For information regarding the the Crystal Fire in Larimer County and associated evacuations/shelters, information is being posted on Larimer County's News Release page at http://www.larimer.org/news/news.cfm and on Larimer County's Emergency Services page at http://larimer.org/emergency/emergency_detail.cfm?nam_id=73.  Larimer County (@larimercounty) officials are also posting updates to http://twitter.com/LarimerCounty, Larimer County's Facebook Page, and via Larimer County's RSS Feed.  Users can also subscribe to receive Larimer County Emergency Information Email Updates.  You can also receive txt/sms updates on your mobile from Larimer County by texting follow larimercounty to 40404.

Crystal Fire Info is also on Inciweb at http://inciweb.org/incident/2161/.  The public affairs staff of the Arapaho Roosevelt National Forests and Pawnee National Grassland (@usfsarp) is also posting updates on their Twitter Feed regarding the Crystal Fire at http://twitter.com/usfsarp.  The Rocky Mountain Area Coordination Center is also providing information and can be found @rmaccfireinfo at http://twitter.com/rmaccfireinfo.

The public information line for Larimer County Emergency Management is:  (970) 498-5500.

Shelter information is being provided by the Red Cross at http://ht.ly/4s741. The Red Cross (@redcrossdenver and @nocoredross) is also posting updates regarding shelters online at http://twitter.com/redcrossdenver and http://twitter.com/nocoredcross.

Be sure to follow updates from the National Weather Service for the latest conditions across Colorado at http://www.crh.noaa.gov/bou/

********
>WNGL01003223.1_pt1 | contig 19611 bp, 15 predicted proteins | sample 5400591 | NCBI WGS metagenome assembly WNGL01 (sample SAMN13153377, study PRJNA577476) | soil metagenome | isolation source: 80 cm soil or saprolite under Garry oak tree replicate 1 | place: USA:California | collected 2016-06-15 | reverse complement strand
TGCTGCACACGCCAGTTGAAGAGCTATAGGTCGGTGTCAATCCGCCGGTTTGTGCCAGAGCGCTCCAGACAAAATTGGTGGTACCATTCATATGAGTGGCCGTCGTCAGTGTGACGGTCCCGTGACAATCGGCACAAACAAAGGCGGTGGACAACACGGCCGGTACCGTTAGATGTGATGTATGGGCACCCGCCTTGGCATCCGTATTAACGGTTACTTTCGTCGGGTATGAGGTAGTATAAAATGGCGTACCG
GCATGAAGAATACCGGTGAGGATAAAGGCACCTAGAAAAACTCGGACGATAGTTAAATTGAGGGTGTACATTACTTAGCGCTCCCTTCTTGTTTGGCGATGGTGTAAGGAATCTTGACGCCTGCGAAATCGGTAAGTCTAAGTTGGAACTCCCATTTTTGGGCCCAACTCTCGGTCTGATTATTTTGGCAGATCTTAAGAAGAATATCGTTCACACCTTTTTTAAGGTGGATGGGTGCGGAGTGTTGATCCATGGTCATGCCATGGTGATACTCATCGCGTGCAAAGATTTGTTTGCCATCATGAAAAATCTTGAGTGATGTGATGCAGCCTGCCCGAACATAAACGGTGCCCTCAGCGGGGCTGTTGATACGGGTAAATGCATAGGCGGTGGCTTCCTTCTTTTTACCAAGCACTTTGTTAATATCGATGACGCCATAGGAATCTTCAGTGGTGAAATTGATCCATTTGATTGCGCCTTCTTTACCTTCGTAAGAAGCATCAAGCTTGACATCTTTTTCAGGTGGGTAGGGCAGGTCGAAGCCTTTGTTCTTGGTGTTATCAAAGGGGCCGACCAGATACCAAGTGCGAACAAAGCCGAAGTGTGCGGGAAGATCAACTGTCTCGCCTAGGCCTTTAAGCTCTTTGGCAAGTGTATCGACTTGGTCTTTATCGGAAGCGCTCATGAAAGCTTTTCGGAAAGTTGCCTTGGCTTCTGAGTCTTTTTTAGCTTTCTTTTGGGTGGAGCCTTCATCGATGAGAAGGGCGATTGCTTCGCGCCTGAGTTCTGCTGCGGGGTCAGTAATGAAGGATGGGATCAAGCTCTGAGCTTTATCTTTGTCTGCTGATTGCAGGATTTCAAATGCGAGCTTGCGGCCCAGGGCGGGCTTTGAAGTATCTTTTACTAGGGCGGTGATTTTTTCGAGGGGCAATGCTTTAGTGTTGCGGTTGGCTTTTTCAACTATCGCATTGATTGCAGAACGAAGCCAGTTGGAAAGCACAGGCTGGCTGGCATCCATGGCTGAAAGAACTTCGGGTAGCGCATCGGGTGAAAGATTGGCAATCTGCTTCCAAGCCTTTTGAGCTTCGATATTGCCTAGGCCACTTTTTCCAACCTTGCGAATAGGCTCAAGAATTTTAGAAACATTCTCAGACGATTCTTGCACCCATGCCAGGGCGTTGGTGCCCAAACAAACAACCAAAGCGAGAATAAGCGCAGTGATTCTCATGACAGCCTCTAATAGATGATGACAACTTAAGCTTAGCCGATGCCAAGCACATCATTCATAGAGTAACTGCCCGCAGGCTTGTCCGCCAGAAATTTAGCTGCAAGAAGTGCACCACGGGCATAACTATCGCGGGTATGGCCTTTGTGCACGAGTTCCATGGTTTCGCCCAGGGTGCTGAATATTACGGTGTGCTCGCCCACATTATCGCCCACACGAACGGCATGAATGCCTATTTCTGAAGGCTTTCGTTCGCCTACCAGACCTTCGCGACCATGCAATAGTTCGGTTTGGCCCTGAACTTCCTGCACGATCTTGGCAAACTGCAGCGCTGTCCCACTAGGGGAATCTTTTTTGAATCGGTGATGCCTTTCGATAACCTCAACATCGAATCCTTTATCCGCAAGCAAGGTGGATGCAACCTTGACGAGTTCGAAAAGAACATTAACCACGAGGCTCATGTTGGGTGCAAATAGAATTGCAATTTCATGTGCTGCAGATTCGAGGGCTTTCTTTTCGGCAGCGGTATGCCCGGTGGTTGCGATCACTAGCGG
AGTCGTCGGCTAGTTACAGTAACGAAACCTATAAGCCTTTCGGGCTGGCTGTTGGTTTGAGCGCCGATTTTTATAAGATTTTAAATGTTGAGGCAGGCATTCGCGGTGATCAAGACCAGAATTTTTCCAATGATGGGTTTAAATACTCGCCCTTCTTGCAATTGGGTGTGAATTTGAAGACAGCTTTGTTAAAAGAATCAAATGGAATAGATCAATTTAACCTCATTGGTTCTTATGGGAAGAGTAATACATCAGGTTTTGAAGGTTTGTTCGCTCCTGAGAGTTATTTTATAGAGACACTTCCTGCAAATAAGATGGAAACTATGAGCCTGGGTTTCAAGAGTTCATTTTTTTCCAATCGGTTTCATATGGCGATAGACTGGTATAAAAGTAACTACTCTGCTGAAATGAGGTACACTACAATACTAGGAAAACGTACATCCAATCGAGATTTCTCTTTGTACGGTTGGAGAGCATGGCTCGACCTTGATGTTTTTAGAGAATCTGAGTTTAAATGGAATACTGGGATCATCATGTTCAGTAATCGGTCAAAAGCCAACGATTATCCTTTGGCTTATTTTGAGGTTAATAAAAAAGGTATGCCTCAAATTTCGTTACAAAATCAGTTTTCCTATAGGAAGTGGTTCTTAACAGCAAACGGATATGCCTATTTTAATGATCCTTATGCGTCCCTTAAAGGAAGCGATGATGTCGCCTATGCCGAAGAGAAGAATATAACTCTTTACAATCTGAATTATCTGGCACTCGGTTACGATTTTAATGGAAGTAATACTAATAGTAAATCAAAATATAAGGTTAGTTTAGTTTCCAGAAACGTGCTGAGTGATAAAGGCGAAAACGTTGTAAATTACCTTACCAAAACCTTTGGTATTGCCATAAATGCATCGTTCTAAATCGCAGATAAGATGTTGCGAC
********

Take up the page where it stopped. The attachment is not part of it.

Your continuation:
To follow information on Twitter re: Crystal Fire, go to http://search.twitter.com/ and search for #crystalfire

Job Announcement - Director, State of Colorado's Division of Emergency Management

The Department of Local Affairs is recruiting for a dynamic leader to direct the Division of Emergency Management. This position is in the Senior Executive Service (SES), which is a performance-based pay plan reserved for senior-level management positions responsible for relatively large or important segments of a principal department. Employees in SES agree to and sign a contract which expires and is renegotiated annually.

The Director, DEM Position Announcement is open only to Colorado state residents and closes on April 18, 2011.  They primary physical work address is in Centennial, Colorado.

Specific duties include, but are not limited to,
  • This position manages and directs the Division of Emergency Management, which includes developing program policies, guidelines and objectives; managing an administrative budget of $2.9 million per year; and managing approximately $40 million in grants and assistance to local governments annually.
  • The position directly supervises 3 FTE and indirectly approximately 25 FTE.
  • The position oversees the State Emergency Operations Center and maintains the State Emergency Operations Plan.